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roundtable:a modern mass extinction Watch Show 3:
"Extinction!" on PBS
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select a question from below
First, a general question. Are we now in a mass extinction, and if so, why does it matter?
Some Web visitors wrote to say they have heard it said, especially of tropical and marine organisms, that we are losing species before we even know of them. And the question is, if we haven't discovered a species yet, how do we know that we've lost it?
Would Darwin support the Federal Endangered Species Act? Millions of dollars are spent by corporations and government for habitat conservation plans, recovery plans, etc., for species that seem doomed for extinction. Is this a wise use of money? Why or why not?
If extinction and mass extinctions are a natural part of Earth's history, should we really be concerned about our effects on endangered species? Are we trying to fight something that's inevitable anyway and that is much larger than us, as a single species ourselves?
I'm concerned with the loss of genetic diversity because it affects food supply, drug discoveries, and the stability of ecosystems on which we depend. And yet, I'm very skeptical of the theory of evolution as it now stands. How does the theory of evolution -- or we could also say that as evolutionary thought -- explain and predict what's going on with the current cycle of extinction, better than if we had to just rely on what we can observe? In other words, what context and what value does evolutionary thought provide to this discussion that we're having?
Several other questions relate to this: Loss of biodiversity, water and air pollution, and the greenhouse effect are all impacting the biosphere, and if these are indeed combining to produce a mass extinction, do you think our species will survive it? Peter's already said that he thinks yes. How about some other perspectives?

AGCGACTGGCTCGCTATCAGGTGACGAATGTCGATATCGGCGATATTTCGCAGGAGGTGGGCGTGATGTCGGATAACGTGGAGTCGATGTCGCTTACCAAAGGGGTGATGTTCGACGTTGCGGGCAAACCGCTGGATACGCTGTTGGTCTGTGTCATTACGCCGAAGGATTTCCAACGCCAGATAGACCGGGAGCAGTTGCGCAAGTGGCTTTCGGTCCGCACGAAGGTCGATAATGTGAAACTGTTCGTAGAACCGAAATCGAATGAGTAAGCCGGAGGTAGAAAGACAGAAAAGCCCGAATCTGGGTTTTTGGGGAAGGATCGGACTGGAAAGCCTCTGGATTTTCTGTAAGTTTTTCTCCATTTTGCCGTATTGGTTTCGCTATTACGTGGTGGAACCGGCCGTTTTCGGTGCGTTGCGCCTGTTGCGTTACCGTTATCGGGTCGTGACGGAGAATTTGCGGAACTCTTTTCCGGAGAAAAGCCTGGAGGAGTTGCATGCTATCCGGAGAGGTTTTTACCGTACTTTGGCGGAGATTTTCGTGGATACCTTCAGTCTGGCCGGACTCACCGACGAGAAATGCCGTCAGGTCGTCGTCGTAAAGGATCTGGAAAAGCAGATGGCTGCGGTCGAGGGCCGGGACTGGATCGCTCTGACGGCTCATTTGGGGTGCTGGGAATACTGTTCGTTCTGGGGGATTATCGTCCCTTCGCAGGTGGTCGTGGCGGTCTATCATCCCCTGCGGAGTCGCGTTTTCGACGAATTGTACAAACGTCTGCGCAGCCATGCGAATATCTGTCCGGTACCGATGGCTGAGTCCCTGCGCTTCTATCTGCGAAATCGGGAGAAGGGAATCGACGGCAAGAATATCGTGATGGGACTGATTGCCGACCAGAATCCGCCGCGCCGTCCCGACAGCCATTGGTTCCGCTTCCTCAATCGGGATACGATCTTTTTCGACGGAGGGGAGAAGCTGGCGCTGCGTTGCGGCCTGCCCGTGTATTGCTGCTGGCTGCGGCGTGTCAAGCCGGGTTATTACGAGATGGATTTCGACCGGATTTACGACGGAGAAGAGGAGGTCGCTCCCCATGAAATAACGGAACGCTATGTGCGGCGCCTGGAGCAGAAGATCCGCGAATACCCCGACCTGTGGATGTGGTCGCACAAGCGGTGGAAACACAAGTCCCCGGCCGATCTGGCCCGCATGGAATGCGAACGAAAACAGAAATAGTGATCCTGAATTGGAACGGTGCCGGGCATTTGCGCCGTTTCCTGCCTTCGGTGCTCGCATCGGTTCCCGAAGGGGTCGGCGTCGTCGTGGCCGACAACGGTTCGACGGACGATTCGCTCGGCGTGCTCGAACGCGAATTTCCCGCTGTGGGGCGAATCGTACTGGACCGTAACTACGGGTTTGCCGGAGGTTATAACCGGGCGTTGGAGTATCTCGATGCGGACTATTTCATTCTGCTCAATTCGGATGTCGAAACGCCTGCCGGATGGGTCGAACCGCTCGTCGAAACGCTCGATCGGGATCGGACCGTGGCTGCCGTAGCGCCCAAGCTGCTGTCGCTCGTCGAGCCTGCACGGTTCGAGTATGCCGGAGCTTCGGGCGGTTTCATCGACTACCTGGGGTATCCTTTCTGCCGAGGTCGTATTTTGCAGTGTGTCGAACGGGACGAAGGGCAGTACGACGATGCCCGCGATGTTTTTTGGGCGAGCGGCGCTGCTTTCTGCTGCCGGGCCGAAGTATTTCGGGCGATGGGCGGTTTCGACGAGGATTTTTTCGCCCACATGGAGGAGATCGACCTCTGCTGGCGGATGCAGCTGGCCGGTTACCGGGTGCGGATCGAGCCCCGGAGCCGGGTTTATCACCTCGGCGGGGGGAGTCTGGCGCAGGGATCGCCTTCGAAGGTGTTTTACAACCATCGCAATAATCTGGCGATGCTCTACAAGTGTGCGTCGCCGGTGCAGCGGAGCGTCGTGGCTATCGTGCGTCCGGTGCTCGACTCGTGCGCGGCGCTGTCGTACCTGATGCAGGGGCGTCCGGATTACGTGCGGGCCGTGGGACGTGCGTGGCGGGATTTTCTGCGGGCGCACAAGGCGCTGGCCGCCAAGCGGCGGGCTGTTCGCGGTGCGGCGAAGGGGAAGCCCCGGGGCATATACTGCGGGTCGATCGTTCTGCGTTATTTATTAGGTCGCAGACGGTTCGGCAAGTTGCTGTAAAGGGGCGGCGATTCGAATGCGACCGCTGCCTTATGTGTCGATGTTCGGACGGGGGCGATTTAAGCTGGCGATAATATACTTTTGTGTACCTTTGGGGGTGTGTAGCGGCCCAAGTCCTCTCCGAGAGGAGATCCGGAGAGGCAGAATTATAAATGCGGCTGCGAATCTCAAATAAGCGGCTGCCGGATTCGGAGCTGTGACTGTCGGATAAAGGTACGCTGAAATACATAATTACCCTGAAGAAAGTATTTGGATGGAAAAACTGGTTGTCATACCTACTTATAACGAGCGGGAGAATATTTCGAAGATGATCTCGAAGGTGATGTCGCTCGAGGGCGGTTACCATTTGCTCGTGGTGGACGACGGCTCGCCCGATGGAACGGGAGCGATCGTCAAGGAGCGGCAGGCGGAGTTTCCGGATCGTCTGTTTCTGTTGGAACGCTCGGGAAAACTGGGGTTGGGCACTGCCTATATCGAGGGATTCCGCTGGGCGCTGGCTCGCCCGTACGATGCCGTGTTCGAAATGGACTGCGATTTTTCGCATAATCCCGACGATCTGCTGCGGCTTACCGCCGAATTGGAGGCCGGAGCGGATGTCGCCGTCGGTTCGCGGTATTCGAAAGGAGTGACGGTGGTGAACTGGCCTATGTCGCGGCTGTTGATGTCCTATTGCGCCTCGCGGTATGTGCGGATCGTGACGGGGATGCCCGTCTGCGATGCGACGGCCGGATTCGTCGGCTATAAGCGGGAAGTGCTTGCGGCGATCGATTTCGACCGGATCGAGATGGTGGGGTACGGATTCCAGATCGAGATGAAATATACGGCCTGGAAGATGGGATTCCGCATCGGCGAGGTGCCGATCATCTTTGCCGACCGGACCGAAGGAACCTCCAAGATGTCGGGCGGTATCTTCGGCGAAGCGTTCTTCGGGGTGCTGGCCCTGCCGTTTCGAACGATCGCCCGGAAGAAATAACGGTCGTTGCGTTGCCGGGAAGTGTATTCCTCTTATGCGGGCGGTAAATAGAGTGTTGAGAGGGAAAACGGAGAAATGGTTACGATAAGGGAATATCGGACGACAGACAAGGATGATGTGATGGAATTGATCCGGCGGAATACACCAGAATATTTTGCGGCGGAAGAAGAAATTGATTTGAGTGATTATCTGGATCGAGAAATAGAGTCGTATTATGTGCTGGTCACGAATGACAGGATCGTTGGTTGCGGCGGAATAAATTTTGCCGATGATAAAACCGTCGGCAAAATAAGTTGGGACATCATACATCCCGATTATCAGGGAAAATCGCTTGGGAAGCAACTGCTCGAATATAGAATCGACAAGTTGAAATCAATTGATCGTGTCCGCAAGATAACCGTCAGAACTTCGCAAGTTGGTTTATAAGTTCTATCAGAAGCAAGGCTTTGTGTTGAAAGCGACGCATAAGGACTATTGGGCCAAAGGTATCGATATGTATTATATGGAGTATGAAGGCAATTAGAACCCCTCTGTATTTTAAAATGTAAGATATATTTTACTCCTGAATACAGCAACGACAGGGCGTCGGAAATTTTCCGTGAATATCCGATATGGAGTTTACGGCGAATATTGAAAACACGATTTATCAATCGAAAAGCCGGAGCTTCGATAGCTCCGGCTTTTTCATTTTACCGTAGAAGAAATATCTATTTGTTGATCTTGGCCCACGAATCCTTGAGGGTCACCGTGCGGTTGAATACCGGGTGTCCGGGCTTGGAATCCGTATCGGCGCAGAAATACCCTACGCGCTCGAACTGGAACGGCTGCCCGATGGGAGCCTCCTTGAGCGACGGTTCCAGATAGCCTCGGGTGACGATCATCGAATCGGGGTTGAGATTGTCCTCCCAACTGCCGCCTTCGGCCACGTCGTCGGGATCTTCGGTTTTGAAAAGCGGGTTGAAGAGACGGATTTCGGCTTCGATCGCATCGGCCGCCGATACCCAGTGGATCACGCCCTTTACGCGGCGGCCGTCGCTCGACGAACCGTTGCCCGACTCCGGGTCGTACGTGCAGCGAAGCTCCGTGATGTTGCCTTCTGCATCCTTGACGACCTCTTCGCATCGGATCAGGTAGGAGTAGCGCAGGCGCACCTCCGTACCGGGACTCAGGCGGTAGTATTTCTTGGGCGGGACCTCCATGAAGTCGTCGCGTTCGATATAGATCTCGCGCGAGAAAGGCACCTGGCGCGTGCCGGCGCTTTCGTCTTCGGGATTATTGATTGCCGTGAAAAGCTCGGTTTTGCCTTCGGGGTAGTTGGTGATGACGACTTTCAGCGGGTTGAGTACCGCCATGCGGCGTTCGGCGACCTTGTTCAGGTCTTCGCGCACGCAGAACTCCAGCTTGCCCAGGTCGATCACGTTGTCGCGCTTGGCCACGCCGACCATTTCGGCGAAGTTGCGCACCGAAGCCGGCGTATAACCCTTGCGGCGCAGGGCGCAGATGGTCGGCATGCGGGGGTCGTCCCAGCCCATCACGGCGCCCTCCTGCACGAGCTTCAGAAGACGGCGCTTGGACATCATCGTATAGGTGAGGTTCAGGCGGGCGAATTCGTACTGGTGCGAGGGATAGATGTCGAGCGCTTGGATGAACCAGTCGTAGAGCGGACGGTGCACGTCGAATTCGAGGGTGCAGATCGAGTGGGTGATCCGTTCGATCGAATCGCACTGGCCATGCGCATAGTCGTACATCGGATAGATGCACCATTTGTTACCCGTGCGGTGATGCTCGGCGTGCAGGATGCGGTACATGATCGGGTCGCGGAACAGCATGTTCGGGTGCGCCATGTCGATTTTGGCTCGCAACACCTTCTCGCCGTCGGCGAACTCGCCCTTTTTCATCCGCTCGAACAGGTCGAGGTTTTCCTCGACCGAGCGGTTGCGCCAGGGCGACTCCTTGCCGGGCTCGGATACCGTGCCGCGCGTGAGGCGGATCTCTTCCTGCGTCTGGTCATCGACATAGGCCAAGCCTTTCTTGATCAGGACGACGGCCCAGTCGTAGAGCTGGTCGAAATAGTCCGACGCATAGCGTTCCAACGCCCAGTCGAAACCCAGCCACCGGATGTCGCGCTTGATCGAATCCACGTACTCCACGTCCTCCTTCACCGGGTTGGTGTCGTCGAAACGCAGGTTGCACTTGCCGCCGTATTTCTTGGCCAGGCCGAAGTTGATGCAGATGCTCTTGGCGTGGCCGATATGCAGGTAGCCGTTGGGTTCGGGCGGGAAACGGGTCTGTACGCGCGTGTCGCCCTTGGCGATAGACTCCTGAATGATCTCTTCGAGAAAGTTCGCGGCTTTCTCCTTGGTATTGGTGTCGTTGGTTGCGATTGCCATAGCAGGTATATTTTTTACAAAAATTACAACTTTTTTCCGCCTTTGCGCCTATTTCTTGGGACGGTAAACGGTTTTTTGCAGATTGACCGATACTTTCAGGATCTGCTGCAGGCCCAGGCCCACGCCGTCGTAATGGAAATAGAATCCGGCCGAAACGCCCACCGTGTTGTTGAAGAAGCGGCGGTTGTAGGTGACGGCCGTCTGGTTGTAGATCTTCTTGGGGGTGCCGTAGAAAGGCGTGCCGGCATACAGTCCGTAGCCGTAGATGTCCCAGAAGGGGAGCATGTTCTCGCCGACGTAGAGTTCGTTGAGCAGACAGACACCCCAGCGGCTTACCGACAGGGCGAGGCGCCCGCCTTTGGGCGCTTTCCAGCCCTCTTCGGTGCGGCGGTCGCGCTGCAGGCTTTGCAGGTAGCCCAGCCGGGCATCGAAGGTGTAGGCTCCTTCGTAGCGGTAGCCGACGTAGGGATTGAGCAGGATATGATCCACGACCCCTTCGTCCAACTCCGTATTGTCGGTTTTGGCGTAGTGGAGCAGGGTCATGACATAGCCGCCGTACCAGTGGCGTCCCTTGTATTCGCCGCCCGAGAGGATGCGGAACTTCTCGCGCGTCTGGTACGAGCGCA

Let's move onto some more specific questions. Why do bigger species go extinct faster than smaller ones?
Do you feel that extinctions of large Ice Age mammals had any human causes?
Another Web user wrote: I know there is a gene databank under construction right now. Could this be used as a modern Noah's Ark for the future?
We'll wrap up with a different kind of question. There was one that came from a younger visitor to the Web site who asked, What can kids do to help save the rain forest and animals?


Q: First, a general question. Are we now in a mass extinction, and if so, why does it matter?
Panelist Responses: < back to intro page
Tundi Agardi
I think it's too early to say whether we're actually in a mass extinction. I think it's very alarming to look at the trends that are appearing before us at this current time, and, of course, only hindsight will be able to tell us whether this is going to be a mass extinction of the proportion that we've seen in geologic time.

However, I think that many, many scientists are worried about not just the alarming rate of species loss, but also, perhaps more importantly, the alarming rate of loss of habitats around the world, the higher level of diversity. So I would say it's probably too early to tell whether this is going to be a mass extinction of geologic time proportion, but I think it's certainly an alarming situation that we're in right now.